17.     <Style x:Key="TextBlockStyle" TargetType="TextBlock">  
  18.         <Setter Property="VerticalAlignment" Value="Center"/>  
  19.         <Setter Property="HorizontalAlignment" Value="Center"/>  
  20.         <Setter Property="Text" Value="This is a Popup!"/>  
  21.         <Setter Property="Margin" Value="0,60,0,0"/>  
  22.         <Setter Property="Foreground" Value="Red"/>  
  23.     </Style>  
  24.     <Style x:Key="TextBlockStyle1" TargetType="TextBlock">  
  25.         <Setter Property="VerticalAlignment" Value="Center"/>  
  26.         <Setter Property="HorizontalAlignment" Value="Center"/>  
  27.         <Setter Property="TextAlignment" Value="Center"/>  
  28.         <Setter Property="TextWrapping" Value="Wrap"/>  
  29.         <Setter Property="Text" Value="Hit the button again to hide me."/>  
  30.         <Setter Property="Margin" Value="0,10,0,0"/>  
  31.         <Setter Property="Foreground" Value="Gray"/>  
  32.     </Style>  
  33. </UserControl.Resources>  
Listing 5

If you have a look at the old XAML code, you can see all the properties are here exactly, except the “Button” click event. You must put this event in the main Grid's “Button” control code.
  1. <Grid>  
  2.     <Border BorderBrush="{StaticResource ApplicationForegroundThemeBrush}"  
  3.             Background="{StaticResource ApplicationPageBackgroundThemeBrush}"  
  4.             Style="{StaticResource BorderStyle}">  
  5.         <StackPanel Style="{StaticResource StackPanelStyle}">  
  6.             <TextBlock Style="{StaticResource TextBlockStyle}"/>  
  7.             <TextBlock Style="{StaticResource TextBlockStyle1}"/>  
  8.             <Button Style="{StaticResource ButtonStyle}" Click="ClosePopup" />  
  9.         </StackPanel>  
  10.     </Border>  
  11. </Grid>  
Listing 6

All you need to do is just reference the styles in the corresponding controls. Like in the “Border” control we used “Style=”{StaticResource BorderStyle}”.. “. After the “StaticResource” name is the Style name.

Put Your Styles Separate

Another important thing you can do is to separate the XAML styling into a different location. To make a much cleaner XAML. To do so, just open “App.xaml” and put the same code there, like this:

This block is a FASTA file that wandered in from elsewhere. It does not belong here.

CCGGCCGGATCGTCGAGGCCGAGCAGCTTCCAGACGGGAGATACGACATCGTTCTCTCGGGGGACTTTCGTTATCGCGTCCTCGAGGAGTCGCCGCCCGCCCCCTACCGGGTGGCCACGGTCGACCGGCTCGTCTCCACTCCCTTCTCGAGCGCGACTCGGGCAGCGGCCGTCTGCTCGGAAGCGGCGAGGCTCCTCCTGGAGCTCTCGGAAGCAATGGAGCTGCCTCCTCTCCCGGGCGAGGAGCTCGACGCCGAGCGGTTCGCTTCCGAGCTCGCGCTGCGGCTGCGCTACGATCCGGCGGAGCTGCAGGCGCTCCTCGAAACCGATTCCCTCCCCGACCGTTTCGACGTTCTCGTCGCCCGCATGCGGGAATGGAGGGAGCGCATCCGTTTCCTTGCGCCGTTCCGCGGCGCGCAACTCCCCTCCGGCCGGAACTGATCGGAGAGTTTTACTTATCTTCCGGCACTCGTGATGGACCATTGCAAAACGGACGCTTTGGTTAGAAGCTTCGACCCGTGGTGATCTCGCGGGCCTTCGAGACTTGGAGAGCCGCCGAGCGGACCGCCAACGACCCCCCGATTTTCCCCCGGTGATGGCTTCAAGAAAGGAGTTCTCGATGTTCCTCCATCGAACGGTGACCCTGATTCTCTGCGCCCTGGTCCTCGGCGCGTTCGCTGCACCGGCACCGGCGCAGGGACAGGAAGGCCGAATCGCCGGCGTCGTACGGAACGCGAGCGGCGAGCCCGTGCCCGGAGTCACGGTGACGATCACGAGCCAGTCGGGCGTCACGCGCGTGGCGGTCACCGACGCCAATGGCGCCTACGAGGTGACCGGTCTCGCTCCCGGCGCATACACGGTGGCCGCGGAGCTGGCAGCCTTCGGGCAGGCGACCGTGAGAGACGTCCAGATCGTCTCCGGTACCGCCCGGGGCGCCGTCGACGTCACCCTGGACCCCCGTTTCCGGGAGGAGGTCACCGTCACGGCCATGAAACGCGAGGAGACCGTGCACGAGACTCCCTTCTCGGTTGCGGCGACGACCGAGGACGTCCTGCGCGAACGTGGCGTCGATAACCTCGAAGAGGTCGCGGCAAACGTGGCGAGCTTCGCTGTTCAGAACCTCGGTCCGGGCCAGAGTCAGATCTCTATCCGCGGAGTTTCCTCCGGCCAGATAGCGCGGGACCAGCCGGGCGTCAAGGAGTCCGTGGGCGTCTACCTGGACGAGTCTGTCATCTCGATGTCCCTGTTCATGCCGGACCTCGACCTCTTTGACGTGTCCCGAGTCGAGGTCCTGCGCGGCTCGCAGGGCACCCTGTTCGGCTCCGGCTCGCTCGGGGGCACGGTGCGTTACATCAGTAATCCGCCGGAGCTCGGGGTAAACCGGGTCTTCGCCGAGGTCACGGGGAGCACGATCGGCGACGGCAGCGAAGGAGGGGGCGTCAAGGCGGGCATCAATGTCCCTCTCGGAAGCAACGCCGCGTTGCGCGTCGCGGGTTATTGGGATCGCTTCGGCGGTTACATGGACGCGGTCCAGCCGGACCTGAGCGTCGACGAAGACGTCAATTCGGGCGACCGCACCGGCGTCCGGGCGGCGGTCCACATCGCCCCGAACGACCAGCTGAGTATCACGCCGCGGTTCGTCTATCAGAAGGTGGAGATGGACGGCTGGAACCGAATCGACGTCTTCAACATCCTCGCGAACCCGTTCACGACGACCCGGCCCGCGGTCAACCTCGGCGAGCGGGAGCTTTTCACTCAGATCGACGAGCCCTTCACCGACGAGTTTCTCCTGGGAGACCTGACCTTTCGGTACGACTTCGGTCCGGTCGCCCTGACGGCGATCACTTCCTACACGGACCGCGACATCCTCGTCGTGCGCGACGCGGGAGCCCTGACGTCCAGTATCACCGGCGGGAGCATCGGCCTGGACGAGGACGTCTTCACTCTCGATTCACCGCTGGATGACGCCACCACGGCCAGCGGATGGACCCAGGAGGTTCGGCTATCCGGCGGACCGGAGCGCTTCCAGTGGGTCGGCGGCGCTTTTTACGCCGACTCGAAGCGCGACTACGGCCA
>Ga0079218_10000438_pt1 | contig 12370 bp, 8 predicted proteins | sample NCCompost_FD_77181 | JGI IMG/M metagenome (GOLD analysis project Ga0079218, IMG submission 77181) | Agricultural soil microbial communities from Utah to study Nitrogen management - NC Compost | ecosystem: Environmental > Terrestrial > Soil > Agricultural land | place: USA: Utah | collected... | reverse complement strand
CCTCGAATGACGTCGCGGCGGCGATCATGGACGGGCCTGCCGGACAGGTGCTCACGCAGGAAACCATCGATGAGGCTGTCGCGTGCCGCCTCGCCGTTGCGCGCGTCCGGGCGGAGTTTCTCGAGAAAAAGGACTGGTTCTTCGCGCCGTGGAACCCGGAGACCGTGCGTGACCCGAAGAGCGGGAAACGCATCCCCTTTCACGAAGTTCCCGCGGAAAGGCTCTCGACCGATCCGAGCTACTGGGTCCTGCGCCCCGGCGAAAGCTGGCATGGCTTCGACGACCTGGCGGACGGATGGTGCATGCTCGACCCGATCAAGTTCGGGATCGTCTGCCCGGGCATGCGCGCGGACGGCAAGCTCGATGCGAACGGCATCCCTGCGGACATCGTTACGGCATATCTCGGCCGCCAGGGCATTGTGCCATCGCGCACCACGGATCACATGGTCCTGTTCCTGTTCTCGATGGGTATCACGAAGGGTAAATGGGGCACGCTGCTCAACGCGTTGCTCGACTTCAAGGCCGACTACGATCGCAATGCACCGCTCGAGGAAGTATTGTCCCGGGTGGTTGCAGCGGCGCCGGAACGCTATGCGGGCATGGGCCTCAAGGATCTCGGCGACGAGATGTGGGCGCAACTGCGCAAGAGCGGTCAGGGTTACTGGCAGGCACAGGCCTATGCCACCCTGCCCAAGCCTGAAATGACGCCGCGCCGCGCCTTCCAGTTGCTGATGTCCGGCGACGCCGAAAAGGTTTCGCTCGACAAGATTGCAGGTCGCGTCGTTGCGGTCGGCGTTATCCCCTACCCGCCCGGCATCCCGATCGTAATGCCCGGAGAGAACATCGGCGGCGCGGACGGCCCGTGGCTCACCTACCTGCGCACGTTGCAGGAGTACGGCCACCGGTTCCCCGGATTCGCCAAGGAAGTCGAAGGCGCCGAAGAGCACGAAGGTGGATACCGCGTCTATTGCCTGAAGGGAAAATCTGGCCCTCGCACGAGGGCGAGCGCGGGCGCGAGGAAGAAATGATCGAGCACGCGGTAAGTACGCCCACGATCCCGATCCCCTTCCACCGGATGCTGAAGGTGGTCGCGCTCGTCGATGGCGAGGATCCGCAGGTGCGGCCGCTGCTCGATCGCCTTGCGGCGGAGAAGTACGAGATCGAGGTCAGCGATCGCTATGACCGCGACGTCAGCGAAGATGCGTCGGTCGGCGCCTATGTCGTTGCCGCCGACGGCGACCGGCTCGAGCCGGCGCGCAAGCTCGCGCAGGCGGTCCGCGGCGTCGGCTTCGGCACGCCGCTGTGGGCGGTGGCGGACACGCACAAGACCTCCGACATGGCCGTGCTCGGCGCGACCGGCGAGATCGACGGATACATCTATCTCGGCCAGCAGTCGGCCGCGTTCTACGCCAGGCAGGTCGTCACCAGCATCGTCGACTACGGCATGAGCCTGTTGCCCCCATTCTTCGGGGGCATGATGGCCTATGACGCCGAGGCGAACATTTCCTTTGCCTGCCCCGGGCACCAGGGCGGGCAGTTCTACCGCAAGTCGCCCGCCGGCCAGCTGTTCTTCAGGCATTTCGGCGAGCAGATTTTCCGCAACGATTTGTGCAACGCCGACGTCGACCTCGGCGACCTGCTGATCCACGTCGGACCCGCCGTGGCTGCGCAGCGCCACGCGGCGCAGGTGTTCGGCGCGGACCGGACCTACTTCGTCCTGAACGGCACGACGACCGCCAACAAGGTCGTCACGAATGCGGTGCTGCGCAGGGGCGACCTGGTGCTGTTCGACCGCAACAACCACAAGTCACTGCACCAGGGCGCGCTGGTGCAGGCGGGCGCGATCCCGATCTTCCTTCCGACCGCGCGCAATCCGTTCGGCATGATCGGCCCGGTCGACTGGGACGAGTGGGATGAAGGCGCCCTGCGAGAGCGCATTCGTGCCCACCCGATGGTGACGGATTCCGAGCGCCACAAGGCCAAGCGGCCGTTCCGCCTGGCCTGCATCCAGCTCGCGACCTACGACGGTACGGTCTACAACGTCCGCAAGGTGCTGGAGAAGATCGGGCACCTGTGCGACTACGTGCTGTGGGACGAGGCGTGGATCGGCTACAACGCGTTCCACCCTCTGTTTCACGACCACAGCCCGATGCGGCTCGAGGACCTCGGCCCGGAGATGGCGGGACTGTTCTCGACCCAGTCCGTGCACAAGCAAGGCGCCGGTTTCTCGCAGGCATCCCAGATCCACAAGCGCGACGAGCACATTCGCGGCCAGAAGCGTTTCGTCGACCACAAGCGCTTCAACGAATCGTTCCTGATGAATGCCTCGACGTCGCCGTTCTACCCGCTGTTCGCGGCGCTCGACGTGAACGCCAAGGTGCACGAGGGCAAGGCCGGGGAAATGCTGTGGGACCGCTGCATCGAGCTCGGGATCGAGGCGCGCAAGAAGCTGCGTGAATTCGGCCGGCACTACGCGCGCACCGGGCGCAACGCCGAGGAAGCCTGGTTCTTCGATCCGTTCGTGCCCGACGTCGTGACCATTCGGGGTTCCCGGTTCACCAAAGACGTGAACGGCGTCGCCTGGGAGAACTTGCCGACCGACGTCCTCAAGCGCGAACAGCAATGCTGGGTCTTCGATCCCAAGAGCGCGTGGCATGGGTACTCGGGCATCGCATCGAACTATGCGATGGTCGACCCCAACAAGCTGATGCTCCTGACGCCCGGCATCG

1. <Application  
  2. ...  
  3.     >  
  4.     <!--Application Resources-->  
  5.     <Application.Resources>  
  6.         <Style x:Key="BorderStyle" TargetType="Border">  
  7.             <Setter Property="BorderThickness" Value="2"/>  
  8.             <Setter Property="CornerRadius" Value="5"/>  
  9.         </Style>  
  10.         <Style x:Key="StackPanelStyle" TargetType="StackPanel">  
  11.             <Setter Property="Orientation" Value="Vertical"/>  
  12.             <Setter Property="VerticalAlignment" Value="Center"/>  
  13.             <Setter Property="Height" Value="200"/>  
  14.             <Setter Property="Width" Value="200"/>  
  15.         </Style>  
  16.     </Application.Resources>  
  17. </Application>  
Listing 7

The only difference is the tag. Here it should be “Application.Resources”, because it's in the “App.xaml” file. So, the tag structure should be like “Type.Resources”. Here the type can be “Page”, “Application”, “UserControl” and so on.

Now, in “Main Page.xaml” take a Button control to show the “Popup Window”.
  1. <Page.Resources>  
  2.     <Style x:Key="ButtonStyle" TargetType="Button">  
  3.         <Setter Property="Name" Value="PopupButton"/>  
  4.         <Setter Property="HorizontalAlignment" Value="Left"/>  
  5.         <Setter Property="VerticalAlignment" Value="Top"/>  
  6.         <Setter Property="Width" Value="140"/>  
  7.         <Setter Property="Margin" Value="10,0,0,0"/>  
  8.         <Setter Property="Content" Value="Show Popup"/>  
  9.     </Style>  
  10. </Page.Resources>  
  12. <Grid>  
  13.     <Button Style="{StaticResource ButtonStyle}" Click="PopupButton_Click"/>  
  14. </Grid>  
Listing 8

Code Behind

And the C# code of this “Button” event handler is given below.
  1. private void PopupButton_Click(object sender, RoutedEventArgs e)  
  2. {  
  3.     if (!popup.IsOpen)  
  4.     {  
  5.         popup.Child = new PopupPanel();  
  6.         popup.VerticalOffset = 250.0;  
  7.         popup.HorizontalOffset = 100.0;  
  8.         popup.IsOpen = true;  
  9.     }  
  10. }  
  12. Popup popup = new Popup();  
Listing 9

Running the Application

So, if you run the application it'll look like this.

show popup

Here, we've another sample with a round “Popup Window”. You can do that by simply changing the following code in “PopupPanel.xaml”.
  1. <Page.Resources>  
  2.     <Style x:Key="BorderStyle" TargetType="Border">  
  3.         <Setter Property="BorderThickness" Value="2"/>  
  4.         <Setter Property="CornerRadius" Value="100"/>  
  5.     </Style>  
  6. </Page.Resources>  
Listing 10


I hope you've understood the basics of XAML styling. I'll be here with a new topic soon. Until then good bye. Have a nice day.

Happy coding!